5 Family Activities to Improve Organization Skills

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Organization is a key component of children’s academic success, helping them stay on top of class schedules and deadlines, keep track of materials and assignments, maintain good notes and keep their backpacks in proper order. Signs of poor organizational skills in children include chronically messy rooms, a tendency to lose homework and forget assignments, and a penchant to start projects without the needed materials.

Fortunately, there are a number of steps parents can take to help their kids become better organized. There are a slew of useful apps and games for helping kids understand organization, as well as some fun at-home activities to improve organization in children. Read on for five fun activities you can try with your family today.

5 Family Activities to Improve Organization Skills:

1.) Plan a Party. Put your child in charge of organizing a weekend event, family movie night or other casual get together. Help your child go over all the details, but let her lead the way, choosing things like attendees, snacks and food, and the time and date. Discuss how organizing these details ahead of time ultimately leads to a better experience.

2.) Take on a DIY project. Another idea is to get a “Do It Yourself” kid’s clinic at Home Depot or Lowe’s. These clinics generally have a particular project that your child will learn how to complete. Talking about her experiences afterwards will help her to understand the components of Organization that go into completing these types of building projects.

3.) Commission a piece of artwork. Pay your child a small stipend for completing an organizational project such as a Lego construction, a compilation CD, or some other type of project that will require him to organize both his materials and his time. The commission of these projects helps your child learn vital skills, so it will be important to ask him questions as he progresses in the project, such as “do you have everything that you need,” “where are the tools that you will require to complete this project,” and “do I need to take you someplace to get additional materials?”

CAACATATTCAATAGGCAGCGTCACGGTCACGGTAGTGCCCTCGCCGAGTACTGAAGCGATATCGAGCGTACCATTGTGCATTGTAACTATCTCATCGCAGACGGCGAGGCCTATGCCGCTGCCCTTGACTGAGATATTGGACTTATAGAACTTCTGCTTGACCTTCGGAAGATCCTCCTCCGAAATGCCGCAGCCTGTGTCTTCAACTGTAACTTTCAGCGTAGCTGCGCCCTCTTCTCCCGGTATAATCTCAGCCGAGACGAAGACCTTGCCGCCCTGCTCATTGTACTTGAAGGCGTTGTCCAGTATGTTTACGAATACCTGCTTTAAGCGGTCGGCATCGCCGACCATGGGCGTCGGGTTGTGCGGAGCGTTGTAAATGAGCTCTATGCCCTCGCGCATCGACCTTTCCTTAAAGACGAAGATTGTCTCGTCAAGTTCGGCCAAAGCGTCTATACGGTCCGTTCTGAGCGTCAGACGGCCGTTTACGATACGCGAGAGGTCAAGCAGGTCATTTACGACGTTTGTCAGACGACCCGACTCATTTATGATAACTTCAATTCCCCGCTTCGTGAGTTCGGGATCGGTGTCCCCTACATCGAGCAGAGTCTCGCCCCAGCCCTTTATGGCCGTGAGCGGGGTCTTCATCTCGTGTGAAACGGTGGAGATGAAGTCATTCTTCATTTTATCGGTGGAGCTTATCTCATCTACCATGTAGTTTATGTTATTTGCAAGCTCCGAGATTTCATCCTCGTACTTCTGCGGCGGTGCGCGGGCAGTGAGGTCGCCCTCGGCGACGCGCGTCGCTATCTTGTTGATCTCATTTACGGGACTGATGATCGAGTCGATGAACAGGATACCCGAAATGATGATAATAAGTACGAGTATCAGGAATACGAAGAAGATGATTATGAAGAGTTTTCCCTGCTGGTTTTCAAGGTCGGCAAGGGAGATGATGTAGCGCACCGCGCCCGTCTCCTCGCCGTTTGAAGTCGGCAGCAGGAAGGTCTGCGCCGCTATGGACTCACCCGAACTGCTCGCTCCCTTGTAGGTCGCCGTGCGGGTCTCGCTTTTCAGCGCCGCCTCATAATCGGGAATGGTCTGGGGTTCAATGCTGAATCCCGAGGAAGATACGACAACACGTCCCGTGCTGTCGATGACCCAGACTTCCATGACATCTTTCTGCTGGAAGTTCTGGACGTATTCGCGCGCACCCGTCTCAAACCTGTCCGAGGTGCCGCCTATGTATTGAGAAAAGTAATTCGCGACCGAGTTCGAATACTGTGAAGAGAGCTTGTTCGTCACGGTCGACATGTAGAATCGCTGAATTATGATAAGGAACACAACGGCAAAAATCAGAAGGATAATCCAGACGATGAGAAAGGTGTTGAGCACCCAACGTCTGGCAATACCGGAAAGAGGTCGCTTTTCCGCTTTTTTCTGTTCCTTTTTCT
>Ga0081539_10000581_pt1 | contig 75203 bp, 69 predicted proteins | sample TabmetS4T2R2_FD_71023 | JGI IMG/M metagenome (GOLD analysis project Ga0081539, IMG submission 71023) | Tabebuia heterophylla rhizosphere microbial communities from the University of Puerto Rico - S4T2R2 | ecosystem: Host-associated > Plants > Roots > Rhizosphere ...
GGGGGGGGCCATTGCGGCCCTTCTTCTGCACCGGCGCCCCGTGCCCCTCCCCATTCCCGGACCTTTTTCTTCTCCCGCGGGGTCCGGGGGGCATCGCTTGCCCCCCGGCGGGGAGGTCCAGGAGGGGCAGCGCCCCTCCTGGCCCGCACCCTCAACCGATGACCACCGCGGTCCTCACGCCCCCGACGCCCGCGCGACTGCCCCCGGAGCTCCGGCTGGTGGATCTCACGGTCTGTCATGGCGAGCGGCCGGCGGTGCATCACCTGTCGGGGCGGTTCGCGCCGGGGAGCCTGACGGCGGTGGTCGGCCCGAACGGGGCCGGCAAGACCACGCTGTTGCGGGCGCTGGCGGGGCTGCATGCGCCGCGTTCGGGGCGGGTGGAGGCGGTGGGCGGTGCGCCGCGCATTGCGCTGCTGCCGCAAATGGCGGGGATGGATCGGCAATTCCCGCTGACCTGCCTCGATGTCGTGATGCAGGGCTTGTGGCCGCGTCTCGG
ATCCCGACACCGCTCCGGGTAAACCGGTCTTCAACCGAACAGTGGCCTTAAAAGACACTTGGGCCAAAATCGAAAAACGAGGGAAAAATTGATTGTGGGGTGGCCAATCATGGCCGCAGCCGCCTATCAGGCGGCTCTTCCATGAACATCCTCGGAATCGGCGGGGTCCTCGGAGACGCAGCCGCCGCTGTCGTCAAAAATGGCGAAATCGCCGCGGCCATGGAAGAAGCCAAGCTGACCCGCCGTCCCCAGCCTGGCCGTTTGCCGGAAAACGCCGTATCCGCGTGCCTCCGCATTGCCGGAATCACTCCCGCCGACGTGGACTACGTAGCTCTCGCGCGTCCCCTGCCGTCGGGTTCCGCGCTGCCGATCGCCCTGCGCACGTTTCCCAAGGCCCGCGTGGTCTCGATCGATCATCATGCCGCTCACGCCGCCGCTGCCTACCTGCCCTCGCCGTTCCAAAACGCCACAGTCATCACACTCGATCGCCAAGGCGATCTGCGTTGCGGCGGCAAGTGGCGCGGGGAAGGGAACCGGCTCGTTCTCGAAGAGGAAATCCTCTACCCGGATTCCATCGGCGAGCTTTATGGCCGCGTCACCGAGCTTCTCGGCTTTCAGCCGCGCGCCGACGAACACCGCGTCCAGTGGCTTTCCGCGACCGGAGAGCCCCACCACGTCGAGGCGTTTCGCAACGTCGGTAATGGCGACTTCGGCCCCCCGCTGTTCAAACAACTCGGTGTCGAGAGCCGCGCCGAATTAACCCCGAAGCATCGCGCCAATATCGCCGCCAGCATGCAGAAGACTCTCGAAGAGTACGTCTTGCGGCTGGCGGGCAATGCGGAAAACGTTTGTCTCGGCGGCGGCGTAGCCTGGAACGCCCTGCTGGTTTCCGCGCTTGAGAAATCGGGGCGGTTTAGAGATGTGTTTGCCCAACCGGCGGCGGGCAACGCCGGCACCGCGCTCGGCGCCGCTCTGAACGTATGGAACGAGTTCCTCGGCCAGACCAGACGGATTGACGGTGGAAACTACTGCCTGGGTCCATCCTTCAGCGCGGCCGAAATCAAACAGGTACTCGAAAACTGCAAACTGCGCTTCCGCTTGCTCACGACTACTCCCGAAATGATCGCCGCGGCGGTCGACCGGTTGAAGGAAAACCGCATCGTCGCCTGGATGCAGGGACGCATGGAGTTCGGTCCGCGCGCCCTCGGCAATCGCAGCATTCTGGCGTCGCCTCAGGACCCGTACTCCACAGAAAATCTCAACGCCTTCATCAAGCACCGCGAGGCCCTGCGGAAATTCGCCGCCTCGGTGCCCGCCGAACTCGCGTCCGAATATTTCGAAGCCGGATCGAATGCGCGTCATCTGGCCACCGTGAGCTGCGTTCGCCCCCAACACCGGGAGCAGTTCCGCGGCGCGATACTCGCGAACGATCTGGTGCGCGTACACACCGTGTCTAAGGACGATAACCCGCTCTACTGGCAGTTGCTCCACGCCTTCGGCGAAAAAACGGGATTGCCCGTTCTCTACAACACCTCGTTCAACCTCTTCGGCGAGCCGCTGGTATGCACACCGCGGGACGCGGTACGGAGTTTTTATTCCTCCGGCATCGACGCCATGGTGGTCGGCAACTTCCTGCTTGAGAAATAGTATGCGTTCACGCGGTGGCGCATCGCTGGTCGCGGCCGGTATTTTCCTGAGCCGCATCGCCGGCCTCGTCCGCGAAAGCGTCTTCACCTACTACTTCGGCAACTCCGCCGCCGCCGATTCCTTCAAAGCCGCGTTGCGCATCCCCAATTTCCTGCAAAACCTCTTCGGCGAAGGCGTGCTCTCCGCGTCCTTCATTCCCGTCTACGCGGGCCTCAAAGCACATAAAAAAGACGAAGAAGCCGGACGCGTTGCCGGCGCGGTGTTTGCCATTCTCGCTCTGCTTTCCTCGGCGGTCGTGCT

4.) Turn your house upside down. One organizational task that you may want to do together with your child is rearranging rooms and cleaning basements or garages. Attempt to get your child’s opinions about how it would be best to organize these areas. Brainstorm with her about things such as shelves, baskets, hangers, or other tools that will be helpful in organizing the material. Then also get her to think a little about how to put certain things together. For example, if you are cleaning the garage, it may be useful to have one section of the garage devoted to sports equipment, another to gardening tools, another for implements for winter, and another for water activities.

5.) Organize for charity. Encourage your child to sort through some of her old toys and organize those that she wants to keep and those that she wants to give away. Encourage her to think about how even when giving things away, it will be very helpful for her to have all of the pieces to a toy and perhaps even to group toys that are fun to play with together. Your child might even decide to designate a place in your house to put older toys away for charity in the future.

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